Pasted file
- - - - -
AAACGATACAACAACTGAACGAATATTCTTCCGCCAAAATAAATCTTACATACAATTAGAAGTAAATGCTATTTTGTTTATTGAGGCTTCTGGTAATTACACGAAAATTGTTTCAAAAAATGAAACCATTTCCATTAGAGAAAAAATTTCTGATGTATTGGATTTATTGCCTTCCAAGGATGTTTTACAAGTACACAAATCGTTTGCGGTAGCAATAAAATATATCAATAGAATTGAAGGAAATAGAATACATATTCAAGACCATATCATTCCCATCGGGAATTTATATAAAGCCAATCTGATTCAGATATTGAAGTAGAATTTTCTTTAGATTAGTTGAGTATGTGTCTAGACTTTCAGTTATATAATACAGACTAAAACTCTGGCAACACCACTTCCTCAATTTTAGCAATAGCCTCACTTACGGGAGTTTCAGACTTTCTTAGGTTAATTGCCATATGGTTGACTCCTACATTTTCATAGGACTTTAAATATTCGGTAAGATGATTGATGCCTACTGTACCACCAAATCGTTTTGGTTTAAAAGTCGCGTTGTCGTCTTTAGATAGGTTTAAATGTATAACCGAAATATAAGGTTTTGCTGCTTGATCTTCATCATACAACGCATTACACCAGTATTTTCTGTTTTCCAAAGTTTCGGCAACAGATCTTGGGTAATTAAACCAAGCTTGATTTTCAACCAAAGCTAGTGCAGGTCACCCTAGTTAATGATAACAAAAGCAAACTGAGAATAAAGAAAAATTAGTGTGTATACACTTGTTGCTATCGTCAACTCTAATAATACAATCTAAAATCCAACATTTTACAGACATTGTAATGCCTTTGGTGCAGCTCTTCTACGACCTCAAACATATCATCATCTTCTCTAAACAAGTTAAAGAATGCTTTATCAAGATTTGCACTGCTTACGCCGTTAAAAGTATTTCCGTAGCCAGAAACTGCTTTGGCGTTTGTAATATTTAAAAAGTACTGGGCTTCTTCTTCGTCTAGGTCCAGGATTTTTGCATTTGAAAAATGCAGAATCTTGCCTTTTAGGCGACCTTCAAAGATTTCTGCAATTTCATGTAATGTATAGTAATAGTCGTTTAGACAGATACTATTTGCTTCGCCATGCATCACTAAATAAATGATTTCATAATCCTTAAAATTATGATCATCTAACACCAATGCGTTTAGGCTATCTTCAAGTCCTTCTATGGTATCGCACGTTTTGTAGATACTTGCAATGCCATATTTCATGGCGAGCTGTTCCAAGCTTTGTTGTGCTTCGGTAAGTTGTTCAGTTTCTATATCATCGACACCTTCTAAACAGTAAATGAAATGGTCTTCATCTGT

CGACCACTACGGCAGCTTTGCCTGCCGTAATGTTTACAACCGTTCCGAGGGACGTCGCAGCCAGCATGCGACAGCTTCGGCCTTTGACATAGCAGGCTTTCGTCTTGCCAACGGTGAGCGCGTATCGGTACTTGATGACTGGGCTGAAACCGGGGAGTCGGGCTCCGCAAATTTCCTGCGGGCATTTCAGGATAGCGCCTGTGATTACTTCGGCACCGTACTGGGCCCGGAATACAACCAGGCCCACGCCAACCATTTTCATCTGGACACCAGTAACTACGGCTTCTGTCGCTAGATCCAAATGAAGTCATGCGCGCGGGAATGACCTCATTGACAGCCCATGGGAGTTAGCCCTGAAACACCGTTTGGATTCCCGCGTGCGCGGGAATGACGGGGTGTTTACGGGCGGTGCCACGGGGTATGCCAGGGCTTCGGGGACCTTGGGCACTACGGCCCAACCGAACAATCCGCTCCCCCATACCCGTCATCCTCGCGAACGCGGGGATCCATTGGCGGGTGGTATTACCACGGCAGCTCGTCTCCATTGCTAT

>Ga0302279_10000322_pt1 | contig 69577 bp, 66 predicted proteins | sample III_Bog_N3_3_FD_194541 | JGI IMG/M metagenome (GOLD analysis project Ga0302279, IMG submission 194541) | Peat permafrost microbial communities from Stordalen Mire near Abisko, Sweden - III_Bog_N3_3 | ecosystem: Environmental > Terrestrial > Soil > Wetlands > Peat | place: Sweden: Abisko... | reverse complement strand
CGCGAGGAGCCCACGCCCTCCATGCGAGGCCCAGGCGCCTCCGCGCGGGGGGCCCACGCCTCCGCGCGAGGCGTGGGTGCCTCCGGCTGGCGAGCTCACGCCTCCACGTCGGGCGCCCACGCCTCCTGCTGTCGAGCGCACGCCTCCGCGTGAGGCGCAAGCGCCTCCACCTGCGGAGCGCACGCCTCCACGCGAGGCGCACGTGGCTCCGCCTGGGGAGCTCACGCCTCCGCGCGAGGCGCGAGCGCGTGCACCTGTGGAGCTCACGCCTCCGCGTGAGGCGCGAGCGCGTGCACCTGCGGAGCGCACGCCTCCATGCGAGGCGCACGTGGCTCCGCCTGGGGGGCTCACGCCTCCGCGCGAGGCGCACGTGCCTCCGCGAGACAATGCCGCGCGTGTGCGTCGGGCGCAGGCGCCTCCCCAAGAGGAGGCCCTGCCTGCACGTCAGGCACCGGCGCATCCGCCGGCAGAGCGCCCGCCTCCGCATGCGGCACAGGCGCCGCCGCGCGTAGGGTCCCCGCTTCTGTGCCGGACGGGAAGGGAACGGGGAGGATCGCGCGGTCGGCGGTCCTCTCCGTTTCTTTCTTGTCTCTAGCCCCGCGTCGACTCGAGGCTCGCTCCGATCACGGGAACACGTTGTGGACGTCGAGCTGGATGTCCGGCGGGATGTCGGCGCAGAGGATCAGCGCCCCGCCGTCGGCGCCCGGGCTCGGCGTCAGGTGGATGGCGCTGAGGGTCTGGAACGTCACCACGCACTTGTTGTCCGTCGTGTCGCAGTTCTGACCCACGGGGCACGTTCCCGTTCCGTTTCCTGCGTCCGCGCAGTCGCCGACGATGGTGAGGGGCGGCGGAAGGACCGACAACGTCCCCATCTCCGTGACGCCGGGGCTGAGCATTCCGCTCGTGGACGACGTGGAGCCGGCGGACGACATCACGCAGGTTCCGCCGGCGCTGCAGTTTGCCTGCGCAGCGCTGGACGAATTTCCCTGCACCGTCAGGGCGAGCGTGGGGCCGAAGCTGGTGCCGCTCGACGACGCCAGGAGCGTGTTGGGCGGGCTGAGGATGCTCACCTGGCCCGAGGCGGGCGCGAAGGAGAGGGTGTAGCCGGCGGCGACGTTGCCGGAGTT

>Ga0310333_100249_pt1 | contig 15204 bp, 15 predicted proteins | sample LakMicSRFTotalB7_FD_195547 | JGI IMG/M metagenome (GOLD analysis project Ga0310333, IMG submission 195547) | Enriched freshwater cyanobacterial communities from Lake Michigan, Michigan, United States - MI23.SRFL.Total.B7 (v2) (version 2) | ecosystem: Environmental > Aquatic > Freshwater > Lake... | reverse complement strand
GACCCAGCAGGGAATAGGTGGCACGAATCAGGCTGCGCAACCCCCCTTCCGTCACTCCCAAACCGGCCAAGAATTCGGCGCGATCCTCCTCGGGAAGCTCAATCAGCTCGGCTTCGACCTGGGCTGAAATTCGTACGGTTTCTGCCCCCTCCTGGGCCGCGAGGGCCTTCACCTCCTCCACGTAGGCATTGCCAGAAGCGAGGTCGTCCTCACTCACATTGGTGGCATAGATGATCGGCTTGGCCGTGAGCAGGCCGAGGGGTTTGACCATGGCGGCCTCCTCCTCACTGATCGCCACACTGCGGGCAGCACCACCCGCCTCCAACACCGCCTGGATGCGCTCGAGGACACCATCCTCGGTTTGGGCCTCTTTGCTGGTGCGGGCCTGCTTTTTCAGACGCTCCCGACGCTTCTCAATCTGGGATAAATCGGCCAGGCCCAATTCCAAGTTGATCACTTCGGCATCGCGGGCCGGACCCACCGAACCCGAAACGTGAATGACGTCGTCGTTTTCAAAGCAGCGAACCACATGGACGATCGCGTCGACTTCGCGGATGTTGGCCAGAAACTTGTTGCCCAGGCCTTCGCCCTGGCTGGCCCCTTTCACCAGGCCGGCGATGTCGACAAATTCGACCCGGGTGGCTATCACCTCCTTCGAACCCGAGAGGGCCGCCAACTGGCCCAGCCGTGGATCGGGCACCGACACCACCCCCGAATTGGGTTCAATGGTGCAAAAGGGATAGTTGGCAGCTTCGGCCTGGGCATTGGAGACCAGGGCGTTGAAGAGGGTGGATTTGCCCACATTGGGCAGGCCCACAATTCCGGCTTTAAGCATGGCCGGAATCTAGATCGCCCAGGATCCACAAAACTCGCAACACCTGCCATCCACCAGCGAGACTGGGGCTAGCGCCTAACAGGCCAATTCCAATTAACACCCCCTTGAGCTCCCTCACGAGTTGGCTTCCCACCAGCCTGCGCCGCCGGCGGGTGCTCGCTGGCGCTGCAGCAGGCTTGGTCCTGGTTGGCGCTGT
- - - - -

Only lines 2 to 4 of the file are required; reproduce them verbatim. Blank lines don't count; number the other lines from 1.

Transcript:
CGACCACTACGGCAGCTTTGCCTGCCGTAATGTTTACAACCGTTCCGAGGGACGTCGCAGCCAGCATGCGACAGCTTCGGCCTTTGACATAGCAGGCTTTCGTCTTGCCAACGGTGAGCGCGTATCGGTACTTGATGACTGGGCTGAAACCGGGGAGTCGGGCTCCGCAAATTTCCTGCGGGCATTTCAGGATAGCGCCTGTGATTACTTCGGCACCGTACTGGGCCCGGAATACAACCAGGCCCACGCCAACCATTTTCATCTGGACACCAGTAACTACGGCTTCTGTCGCTAGATCCAAATGAAGTCATGCGCGCGGGAATGACCTCATTGACAGCCCATGGGAGTTAGCCCTGAAACACCGTTTGGATTCCCGCGTGCGCGGGAATGACGGGGTGTTTACGGGCGGTGCCACGGGGTATGCCAGGGCTTCGGGGACCTTGGGCACTACGGCCCAACCGAACAATCCGCTCCCCCATACCCGTCATCCTCGCGAACGCGGGGATCCATTGGCGGGTGGTATTACCACGGCAGCTCGTCTCCATTGCTAT

>Ga0302279_10000322_pt1 | contig 69577 bp, 66 predicted proteins | sample III_Bog_N3_3_FD_194541 | JGI IMG/M metagenome (GOLD analysis project Ga0302279, IMG submission 194541) | Peat permafrost microbial communities from Stordalen Mire near Abisko, Sweden - III_Bog_N3_3 | ecosystem: Environmental > Terrestrial > Soil > Wetlands > Peat | place: Sweden: Abisko... | reverse complement strand
CGCGAGGAGCCCACGCCCTCCATGCGAGGCCCAGGCGCCTCCGCGCGGGGGGCCCACGCCTCCGCGCGAGGCGTGGGTGCCTCCGGCTGGCGAGCTCACGCCTCCACGTCGGGCGCCCACGCCTCCTGCTGTCGAGCGCACGCCTCCGCGTGAGGCGCAAGCGCCTCCACCTGCGGAGCGCACGCCTCCACGCGAGGCGCACGTGGCTCCGCCTGGGGAGCTCACGCCTCCGCGCGAGGCGCGAGCGCGTGCACCTGTGGAGCTCACGCCTCCGCGTGAGGCGCGAGCGCGTGCACCTGCGGAGCGCACGCCTCCATGCGAGGCGCACGTGGCTCCGCCTGGGGGGCTCACGCCTCCGCGCGAGGCGCACGTGCCTCCGCGAGACAATGCCGCGCGTGTGCGTCGGGCGCAGGCGCCTCCCCAAGAGGAGGCCCTGCCTGCACGTCAGGCACCGGCGCATCCGCCGGCAGAGCGCCCGCCTCCGCATGCGGCACAGGCGCCGCCGCGCGTAGGGTCCCCGCTTCTGTGCCGGACGGGAAGGGAACGGGGAGGATCGCGCGGTCGGCGGTCCTCTCCGTTTCTTTCTTGTCTCTAGCCCCGCGTCGACTCGAGGCTCGCTCCGATCACGGGAACACGTTGTGGACGTCGAGCTGGATGTCCGGCGGGATGTCGGCGCAGAGGATCAGCGCCCCGCCGTCGGCGCCCGGGCTCGGCGTCAGGTGGATGGCGCTGAGGGTCTGGAACGTCACCACGCACTTGTTGTCCGTCGTGTCGCAGTTCTGACCCACGGGGCACGTTCCCGTTCCGTTTCCTGCGTCCGCGCAGTCGCCGACGATGGTGAGGGGCGGCGGAAGGACCGACAACGTCCCCATCTCCGTGACGCCGGGGCTGAGCATTCCGCTCGTGGACGACGTGGAGCCGGCGGACGACATCACGCAGGTTCCGCCGGCGCTGCAGTTTGCCTGCGCAGCGCTGGACGAATTTCCCTGCACCGTCAGGGCGAGCGTGGGGCCGAAGCTGGTGCCGCTCGACGACGCCAGGAGCGTGTTGGGCGGGCTGAGGATGCTCACCTGGCCCGAGGCGGGCGCGAAGGAGAGGGTGTAGCCGGCGGCGACGTTGCCGGAGTT